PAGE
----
Bringing Frankenstein to Life in the Classroom

Digital pedagogy : the use of technology in constructing a learning environment online through various forms of interaction, but not limited through online, hybrid, or face-to-face interfaces.

As readers, digital pedagogy is instrumental in our comprehension of literary texts. We use it everyday without quite realizing how essential or engaging it is in our understanding of literature. For educators, it creates an open forum and platform where a wide range of information and classroom activities is easily accessed and shared. Furthermore, it encourages readers to collaborate in finding the best resources for students in the humanities.

With the structure of Frankenstein, I would incorporate visual storytelling as an activity; digital pedagogy in this sense would act as a medium for students to compose a variety of projects, such as a documentary, or a silent film, or even a series of photos. While it seems difficult at first, there is no expectation to be an expert per se in filming or audio production. In fact, it encourages students to utilize the devices within their reach, such as their smart phones, which today have the capability of taking high quality footage, if used correctly. Through this exercise, students will learn to manipulate perspective through the focal points of an image.

When I took the video production class at Marymount as an undergrad, I was encouraged to use my smart phone if I needed to practice the basics of photography, and did not have a camera on hand. One of the most essential lessons in photography is the rule of thirds:

In this image, the body of the bicyclist meets the rule of third in that he is lined up at the 1/3rd marker. This image is also open which allows the viewer to feel less constricted to the space while retaining the feeling of ongoing motion. Learning to frame a shot is essential because it acts as a foundation while helping draw attention to each and every part of an image.

A student studying Frankenstein may want to recreate this image in the scene where the men see the sled from the boat for the first time in Letter IV. Perhaps the viewer sees the men taking up 2/3rds  of the image and the sled and creature as taking up 1/3rd. This would give power and focus to the men, while giving sufficient attention to the creature in the scene.

With a recreation of key scenes through photographs, visualizing Frankenstein can materialize through different perspectives. While a timeline may appear efficient, it may not be as effective for those who learn through visuals. By putting images to key scenes, students will learn to be detail-oriented as well as approach textual analysis more critically.

Ending this post with a follow-up question: What other video projects can students develop beyond documentaries? I am quite fond of perhaps developing a podcast series from Robert Walton’s perspective (480).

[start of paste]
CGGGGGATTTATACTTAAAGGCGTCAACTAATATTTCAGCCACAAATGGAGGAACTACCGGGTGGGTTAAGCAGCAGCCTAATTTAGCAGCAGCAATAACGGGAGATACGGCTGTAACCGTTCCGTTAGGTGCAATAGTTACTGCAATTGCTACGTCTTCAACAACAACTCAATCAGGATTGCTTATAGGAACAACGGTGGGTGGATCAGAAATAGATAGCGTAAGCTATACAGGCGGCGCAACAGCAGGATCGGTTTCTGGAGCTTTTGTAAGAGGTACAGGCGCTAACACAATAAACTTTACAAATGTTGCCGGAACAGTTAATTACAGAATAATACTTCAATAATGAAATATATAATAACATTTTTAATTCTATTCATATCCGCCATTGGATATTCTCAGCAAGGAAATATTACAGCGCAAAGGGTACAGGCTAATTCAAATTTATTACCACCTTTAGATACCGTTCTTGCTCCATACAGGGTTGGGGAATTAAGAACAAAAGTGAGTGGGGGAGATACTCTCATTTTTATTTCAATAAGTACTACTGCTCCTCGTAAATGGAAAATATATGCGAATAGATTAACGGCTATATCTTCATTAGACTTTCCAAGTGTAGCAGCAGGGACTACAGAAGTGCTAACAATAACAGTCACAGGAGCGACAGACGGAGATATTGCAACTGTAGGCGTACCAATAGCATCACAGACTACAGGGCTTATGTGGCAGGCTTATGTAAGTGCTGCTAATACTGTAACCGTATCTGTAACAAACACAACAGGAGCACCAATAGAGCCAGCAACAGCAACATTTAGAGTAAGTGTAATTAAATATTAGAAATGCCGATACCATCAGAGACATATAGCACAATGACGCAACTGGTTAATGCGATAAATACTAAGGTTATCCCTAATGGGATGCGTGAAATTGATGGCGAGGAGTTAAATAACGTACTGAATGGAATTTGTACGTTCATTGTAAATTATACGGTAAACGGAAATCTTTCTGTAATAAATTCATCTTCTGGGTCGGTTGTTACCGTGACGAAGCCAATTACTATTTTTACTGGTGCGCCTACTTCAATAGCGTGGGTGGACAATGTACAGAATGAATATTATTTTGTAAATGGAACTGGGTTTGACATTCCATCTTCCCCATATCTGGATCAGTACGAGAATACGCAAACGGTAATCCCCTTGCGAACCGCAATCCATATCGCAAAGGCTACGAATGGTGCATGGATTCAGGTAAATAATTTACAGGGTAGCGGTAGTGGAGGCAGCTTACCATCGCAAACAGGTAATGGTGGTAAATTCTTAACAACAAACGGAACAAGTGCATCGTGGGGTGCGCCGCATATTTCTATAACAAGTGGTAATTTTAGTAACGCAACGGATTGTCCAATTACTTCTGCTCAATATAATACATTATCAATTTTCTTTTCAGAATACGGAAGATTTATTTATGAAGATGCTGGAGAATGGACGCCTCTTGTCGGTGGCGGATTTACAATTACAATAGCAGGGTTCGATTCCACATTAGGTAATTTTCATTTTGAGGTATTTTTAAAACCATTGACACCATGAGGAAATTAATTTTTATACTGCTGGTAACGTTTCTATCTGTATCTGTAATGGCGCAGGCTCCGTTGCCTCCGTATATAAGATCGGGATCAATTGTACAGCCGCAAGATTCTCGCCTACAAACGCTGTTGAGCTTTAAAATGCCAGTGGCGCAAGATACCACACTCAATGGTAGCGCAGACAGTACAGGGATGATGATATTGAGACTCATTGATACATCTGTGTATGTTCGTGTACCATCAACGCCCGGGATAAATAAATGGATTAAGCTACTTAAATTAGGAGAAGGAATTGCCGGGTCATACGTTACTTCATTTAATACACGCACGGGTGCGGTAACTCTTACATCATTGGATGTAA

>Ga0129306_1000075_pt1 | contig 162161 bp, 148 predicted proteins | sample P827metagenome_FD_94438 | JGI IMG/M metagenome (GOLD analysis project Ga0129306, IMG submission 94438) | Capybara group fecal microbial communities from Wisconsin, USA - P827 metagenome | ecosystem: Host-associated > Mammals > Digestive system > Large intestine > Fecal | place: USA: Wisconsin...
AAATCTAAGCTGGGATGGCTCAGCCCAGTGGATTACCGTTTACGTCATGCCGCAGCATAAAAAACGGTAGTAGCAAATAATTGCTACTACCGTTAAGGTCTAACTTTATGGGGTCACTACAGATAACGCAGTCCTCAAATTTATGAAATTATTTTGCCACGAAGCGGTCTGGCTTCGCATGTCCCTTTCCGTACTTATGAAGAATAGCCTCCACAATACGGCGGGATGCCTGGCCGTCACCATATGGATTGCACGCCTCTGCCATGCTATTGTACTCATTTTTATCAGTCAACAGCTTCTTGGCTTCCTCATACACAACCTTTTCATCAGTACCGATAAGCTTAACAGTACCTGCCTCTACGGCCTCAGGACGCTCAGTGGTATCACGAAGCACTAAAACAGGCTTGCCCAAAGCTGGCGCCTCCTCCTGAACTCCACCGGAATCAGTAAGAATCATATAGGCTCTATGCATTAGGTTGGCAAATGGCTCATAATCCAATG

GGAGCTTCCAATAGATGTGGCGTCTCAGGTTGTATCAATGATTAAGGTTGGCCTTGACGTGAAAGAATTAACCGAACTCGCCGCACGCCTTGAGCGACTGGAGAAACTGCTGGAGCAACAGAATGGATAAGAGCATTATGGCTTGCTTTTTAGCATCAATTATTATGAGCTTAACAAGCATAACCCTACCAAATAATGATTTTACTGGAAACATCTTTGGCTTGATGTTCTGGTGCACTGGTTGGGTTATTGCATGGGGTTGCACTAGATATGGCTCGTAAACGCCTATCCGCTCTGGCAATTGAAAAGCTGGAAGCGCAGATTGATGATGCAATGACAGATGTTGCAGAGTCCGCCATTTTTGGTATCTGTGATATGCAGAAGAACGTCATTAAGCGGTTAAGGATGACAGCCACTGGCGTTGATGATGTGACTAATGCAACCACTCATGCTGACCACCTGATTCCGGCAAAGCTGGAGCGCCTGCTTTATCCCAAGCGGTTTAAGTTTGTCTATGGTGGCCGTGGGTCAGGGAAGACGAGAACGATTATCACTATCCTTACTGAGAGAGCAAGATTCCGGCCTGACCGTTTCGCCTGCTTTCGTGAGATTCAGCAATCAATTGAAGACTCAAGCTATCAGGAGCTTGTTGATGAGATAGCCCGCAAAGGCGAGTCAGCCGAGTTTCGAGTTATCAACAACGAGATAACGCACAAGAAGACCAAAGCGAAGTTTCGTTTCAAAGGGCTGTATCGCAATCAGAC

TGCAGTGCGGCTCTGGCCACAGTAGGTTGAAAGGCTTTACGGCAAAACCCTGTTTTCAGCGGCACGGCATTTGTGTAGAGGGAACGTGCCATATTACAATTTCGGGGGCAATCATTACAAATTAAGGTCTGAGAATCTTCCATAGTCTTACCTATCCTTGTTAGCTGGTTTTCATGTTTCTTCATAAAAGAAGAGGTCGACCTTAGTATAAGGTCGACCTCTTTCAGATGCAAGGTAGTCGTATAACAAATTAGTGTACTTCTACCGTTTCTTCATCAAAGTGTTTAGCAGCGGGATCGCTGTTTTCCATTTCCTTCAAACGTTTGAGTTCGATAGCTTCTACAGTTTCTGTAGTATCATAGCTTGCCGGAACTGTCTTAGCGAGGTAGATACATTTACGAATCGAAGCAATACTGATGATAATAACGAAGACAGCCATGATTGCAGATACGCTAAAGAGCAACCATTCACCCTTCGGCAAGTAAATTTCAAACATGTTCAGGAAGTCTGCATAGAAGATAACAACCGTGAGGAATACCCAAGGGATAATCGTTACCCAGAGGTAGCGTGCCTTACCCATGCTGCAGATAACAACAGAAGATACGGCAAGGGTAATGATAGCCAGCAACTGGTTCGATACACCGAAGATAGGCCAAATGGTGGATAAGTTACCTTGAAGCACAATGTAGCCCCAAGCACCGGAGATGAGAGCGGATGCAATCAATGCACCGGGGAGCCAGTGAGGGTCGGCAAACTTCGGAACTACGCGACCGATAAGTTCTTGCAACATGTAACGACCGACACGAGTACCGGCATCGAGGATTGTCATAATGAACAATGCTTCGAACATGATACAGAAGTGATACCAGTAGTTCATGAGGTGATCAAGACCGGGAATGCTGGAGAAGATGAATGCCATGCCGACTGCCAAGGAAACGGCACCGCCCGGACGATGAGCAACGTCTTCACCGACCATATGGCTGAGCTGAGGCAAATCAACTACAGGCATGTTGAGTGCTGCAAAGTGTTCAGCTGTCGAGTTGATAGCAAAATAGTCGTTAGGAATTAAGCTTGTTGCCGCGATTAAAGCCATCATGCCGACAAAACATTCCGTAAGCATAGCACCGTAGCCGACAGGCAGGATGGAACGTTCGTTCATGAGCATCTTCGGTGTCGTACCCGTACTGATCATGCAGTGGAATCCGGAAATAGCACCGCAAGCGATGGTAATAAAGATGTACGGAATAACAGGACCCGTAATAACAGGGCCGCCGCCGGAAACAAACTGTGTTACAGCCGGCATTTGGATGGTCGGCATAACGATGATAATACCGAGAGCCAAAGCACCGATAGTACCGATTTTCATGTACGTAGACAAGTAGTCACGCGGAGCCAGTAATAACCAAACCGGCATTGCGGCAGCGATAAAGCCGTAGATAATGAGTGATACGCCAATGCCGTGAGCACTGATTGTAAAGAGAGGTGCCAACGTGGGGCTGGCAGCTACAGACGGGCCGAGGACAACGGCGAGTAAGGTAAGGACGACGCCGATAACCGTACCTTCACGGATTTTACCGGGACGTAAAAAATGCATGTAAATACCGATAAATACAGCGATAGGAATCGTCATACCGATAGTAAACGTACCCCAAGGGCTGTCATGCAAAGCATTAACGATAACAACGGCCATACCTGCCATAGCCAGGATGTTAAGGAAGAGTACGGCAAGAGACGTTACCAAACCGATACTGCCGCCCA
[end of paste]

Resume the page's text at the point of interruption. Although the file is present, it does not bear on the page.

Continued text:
4 thoughts on “Bringing Frankenstein to Life in the Classroom

  1. Nhu, I love these ideas! It would be interesting for students to compare the framing of the novel within the frame of the photography- do a project comparing what each character experiences within other frames. I also really like the podcast idea, anything that puts students in the mindset of the characters and explores the novel even more. Understanding characters is the easiest way of incorporating DH, but your photography idea or documentary could incorporate an understanding of the setting.

  2. Nhu, I completely agree with following the rules of the thirds in photography when assigning the students to create key images of important scenes from the text. This will not only help them understand the story better and create a timeline of it but through the rule of the thirds, how the images are displayed such as the characters or the general setting of the scene, this will keep them focused on what is most important in that scene. As a visual learner, I definitely promote this idea. I believe that the podcasts idea would be great for auditory learners since it will stir up a conversation or possibly a debate so the stronger the conversation is led, the better the outcome of the students learning will be.

  3. I believe this undergraduate experience from Marymount in video-production is being put to good use in this activity. Furthermore, I like the image-example as well as the demonstration and explanation to video-production (photography). For instance, the “rule of third” illustrates how Frankenstein can be properly used in context.
    My only question is whether or not podcasts is necessary and if so, what’s the different between a podcast and video/photo? As a individual not heavily invested in technology, I don’t have any experience in podcasts and their production. At the same time, if you had students that felt or thought the same way, it would benefit them in a digital humanities course.
    In any case, great work on your blog-post, I look forward to seeing you implement these activities in an actual classroom setting.

  4. One point, Nhu–“digital pedagogy” isn’t really something that we “use,” but rather a means by which material is taught or through which we as teachers engage a class. Pedagogy, meaning a teaching methodology/approach; digital, meaning a particular approach/set of tools and ideas. Interesting connections to the visual register!

Leave a Reply to Tonya-Marie Howe Cancel reply

Your email address will not be published. Required fields are marked *